2023 CAA Supplemental Increases

So, when the Medicare Physician Fee Schedule was released in November 2022, Medicare providers seeing a 4.5 percent decrease based on a conversion factor decrease in 2023. However, unlike in 2021 and 2022, where there had been a statutory increase of 3.75 percent and 3 percent respectively to offset the conversion factor drop, 2023 was not scheduled to have an increase to offset that reduction.

This generated a lot of commentary when the proposed rule was published and additional commentary when the final rule was announced.

Congress responded in the 2023 CAA by reinstating the supplemental increases for two years, adding a 2.5 percent increase in 2023 and a 1.25 percent increase in 2024. This would result in basically a net reduction of 2 percent for 2023 and, assuming that the budget neutrality reduction to the conversion factor stays the same for 2024, a net reduction of 3.25 percent for 2024.

SPAYGO sequestration delay

The Statutory Pay-As-You-Go Act of 2010 (P.L. 111-139, Title I) was signed into law by President Obama as part of the debt limit increase legislation in February 2010. SPAYGO, as it is called, requires that any new funding legislation that is outside of certain exempt categories to be effectively paid for over five or ten years.

If a law is passed that isn’t specifically exempt from SPAYGO and doesn’t have cuts and new revenue to offset its new spending over the average of 5 to 10 years, then it will trigger automatic sequestration sufficient to pay for that spending across a broad range of federal spending categories.

The American Rescue Plan Act of 2021 (P.L. 117-7) had estimated deficit increases of $1.9 trillion over 5 years and $2.0 trillion over 10 years. As the law was not exempt from SPAYGO requirements, it triggers those sequestration cuts. SPAYGO caps the amount that Medicare payments could be cut at a maximum of 4 percent.

Those cuts were scheduled to go into effect in 2022. However, as part of the Protecting Medicare and American Farmers from Sequester Cuts Act (the same law that gave us the 3 percent increase in payments covered in the previous section for 2022), the deficits for 2022 were added instead to the 2023 scorecard under SPAYGO.

So until the 2023 CAA passed, Medicare providers were looking at approximately 4 percent mandatory cuts from SPAYGO. But, the 2023 CAA kicked that can down the road by the same mechanism, adding the 2023 and 2024 deficit numbers to the 2025 SPAYGO Scorecard instead. Thus, healthcare providers will not have to face those payment cuts this coming year, or in 2024 for that matter.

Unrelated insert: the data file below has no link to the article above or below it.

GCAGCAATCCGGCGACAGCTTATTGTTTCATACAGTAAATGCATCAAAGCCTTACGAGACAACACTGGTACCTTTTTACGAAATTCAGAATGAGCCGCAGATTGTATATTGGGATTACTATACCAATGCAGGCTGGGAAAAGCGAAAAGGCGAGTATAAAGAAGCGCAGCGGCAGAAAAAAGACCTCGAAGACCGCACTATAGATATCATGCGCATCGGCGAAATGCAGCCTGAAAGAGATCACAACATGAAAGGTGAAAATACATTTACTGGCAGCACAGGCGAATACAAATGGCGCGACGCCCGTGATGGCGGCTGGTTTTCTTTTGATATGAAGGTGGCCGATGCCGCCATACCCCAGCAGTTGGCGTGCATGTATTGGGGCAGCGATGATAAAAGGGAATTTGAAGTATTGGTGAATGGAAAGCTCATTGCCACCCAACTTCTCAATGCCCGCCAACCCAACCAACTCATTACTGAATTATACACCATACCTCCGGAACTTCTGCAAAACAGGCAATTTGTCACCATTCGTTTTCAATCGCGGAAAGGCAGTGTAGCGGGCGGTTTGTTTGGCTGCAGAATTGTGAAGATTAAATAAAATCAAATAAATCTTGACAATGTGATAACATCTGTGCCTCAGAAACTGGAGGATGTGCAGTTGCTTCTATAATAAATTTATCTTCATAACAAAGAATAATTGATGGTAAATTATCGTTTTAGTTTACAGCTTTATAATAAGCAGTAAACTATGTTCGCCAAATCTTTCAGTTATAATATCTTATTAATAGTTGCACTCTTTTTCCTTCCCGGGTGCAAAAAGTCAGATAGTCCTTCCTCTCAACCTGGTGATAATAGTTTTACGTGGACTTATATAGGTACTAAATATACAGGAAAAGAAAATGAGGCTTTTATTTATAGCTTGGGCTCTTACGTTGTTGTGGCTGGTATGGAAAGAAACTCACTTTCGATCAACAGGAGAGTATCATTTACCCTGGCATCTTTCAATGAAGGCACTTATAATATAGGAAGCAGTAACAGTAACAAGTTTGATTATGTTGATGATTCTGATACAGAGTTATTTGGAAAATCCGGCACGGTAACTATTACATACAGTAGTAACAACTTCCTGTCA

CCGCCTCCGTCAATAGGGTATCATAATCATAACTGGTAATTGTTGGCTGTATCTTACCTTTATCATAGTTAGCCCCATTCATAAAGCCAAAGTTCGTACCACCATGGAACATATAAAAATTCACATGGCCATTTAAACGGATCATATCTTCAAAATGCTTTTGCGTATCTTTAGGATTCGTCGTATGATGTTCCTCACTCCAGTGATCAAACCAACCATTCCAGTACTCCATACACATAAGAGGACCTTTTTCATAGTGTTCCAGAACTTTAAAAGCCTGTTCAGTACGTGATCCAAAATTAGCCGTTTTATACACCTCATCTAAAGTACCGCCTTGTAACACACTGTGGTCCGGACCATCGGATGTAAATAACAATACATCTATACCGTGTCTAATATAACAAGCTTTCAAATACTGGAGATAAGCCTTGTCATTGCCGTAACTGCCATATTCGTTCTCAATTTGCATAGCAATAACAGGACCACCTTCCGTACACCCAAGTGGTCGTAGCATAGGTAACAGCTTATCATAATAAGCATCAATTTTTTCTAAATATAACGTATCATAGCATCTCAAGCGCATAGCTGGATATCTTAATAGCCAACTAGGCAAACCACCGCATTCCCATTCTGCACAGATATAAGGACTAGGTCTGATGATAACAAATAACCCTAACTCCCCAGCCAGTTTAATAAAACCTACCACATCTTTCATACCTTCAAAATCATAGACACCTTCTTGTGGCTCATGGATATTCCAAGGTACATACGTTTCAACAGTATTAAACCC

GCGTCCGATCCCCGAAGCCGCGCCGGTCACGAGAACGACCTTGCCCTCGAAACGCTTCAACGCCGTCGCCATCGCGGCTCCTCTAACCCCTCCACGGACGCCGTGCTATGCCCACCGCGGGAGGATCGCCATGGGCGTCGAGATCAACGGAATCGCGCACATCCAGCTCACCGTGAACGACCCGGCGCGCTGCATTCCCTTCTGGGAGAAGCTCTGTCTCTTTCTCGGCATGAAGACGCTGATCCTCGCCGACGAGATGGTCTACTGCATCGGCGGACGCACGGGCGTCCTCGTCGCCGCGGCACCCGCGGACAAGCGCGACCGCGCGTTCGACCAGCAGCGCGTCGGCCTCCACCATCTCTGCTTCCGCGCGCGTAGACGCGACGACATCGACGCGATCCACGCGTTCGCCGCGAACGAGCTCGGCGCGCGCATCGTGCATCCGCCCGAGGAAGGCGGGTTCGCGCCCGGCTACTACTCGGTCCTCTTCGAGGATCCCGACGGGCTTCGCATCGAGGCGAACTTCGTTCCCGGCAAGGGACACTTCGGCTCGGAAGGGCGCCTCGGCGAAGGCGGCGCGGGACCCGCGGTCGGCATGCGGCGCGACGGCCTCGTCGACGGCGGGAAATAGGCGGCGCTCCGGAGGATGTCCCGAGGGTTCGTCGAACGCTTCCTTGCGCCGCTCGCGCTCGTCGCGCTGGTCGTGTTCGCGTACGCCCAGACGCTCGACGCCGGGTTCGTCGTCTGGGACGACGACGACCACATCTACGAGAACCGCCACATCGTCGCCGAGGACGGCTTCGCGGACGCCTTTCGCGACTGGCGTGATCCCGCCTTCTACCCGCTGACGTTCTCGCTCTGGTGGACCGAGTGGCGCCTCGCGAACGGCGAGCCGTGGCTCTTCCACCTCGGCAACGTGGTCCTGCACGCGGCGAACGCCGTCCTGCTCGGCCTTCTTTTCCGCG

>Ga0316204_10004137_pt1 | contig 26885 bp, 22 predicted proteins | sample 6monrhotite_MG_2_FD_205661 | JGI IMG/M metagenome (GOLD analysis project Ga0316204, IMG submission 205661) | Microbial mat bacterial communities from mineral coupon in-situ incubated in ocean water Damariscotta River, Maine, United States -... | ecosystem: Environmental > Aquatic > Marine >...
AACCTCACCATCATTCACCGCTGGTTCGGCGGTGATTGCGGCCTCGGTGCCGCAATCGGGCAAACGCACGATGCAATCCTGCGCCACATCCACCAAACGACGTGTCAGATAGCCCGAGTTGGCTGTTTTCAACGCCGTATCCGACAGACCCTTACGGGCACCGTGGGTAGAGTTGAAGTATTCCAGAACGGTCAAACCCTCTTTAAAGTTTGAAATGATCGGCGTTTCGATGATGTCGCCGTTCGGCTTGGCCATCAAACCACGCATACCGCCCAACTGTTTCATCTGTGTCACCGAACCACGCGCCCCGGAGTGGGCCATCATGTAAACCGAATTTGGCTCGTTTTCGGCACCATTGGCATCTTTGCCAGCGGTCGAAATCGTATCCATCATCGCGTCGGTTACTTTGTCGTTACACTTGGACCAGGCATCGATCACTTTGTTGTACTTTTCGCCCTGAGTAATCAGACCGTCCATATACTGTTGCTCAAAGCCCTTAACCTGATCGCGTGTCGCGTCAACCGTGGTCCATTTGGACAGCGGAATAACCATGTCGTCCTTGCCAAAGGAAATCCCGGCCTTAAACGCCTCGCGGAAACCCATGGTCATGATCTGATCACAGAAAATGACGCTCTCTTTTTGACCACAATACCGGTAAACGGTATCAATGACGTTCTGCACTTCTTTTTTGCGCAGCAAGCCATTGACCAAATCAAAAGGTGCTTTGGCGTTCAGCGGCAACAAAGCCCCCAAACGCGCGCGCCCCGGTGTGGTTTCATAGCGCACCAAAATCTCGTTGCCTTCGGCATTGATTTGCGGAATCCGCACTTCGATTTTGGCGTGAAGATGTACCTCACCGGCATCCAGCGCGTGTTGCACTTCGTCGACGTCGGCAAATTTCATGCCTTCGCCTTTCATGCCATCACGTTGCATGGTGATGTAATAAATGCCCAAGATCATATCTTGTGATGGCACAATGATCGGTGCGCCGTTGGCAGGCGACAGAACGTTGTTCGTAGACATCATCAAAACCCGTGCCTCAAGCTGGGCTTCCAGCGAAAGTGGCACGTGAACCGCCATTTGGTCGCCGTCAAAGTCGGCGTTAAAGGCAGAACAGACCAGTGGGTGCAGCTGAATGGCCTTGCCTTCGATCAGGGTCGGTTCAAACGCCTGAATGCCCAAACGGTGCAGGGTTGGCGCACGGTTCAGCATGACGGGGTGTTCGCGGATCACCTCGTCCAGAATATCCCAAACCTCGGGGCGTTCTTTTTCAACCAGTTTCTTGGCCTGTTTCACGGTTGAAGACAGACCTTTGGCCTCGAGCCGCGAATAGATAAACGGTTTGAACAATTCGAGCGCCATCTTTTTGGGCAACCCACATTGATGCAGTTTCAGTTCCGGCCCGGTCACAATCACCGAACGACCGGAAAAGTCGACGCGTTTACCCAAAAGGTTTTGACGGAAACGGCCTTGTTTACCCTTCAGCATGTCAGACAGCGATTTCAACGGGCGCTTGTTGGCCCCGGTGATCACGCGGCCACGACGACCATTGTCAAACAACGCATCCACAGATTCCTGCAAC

What does this mean?

In 2023, as a result of the CAA, healthcare providers should see a total reduction in Medicare payments of up to 4 percent. This is because a second mandatory sequestration caused by the Budget Control Act of 2011 (P.L. 112-25) is in effect and will continue until 2031.

That cut is capped at 2 percent until 2030, when it increases for the final two years. Combine that with the conversion factor reduction and the supplementary increases for 2023 discussed above, and the final decrease in payment is approximately 4 percent.

This is certainly an improvement over the possible 10 percent reductions that healthcare providers might have been facing had the supplemental increases expired and SPAYGO sequestration gone into effect.

However, there is still a cloud on the horizon as a result of the 2023 CAA. The law didn’t waive the American Rescue Plan’s SPAYGO effects. It simply pushed those numbers to 2025. Luckily for Medicare providers, the amount of cuts that SPAYGO could apply are statutorily capped at 4 percent. So, despite the astronomical deficit number that will appear on the 2025 PAYGO scorecard, there will not be more than a 4 percent cut related to that amount.

Add that to the expiration (again) of the supplemental payment increases in 2025 and the continued mandatory Budget Control Act sequester and in 2025 healthcare providers could, once again be looking at close to 10 percent cuts in Medicare payments. Only this time, until at least January 3, 2025 when the 119th Congress is sworn in, there will be a divided Congress, one that may be unwilling or unable to agree on legislation to ease those cuts.

Reed Smith will continue to follow legislative and regulatory developments affecting Medicare payment rates. If you have any questions about how this law or Medicare payment rules affect you, please reach out to the health care lawyers at Reed Smith, LLP.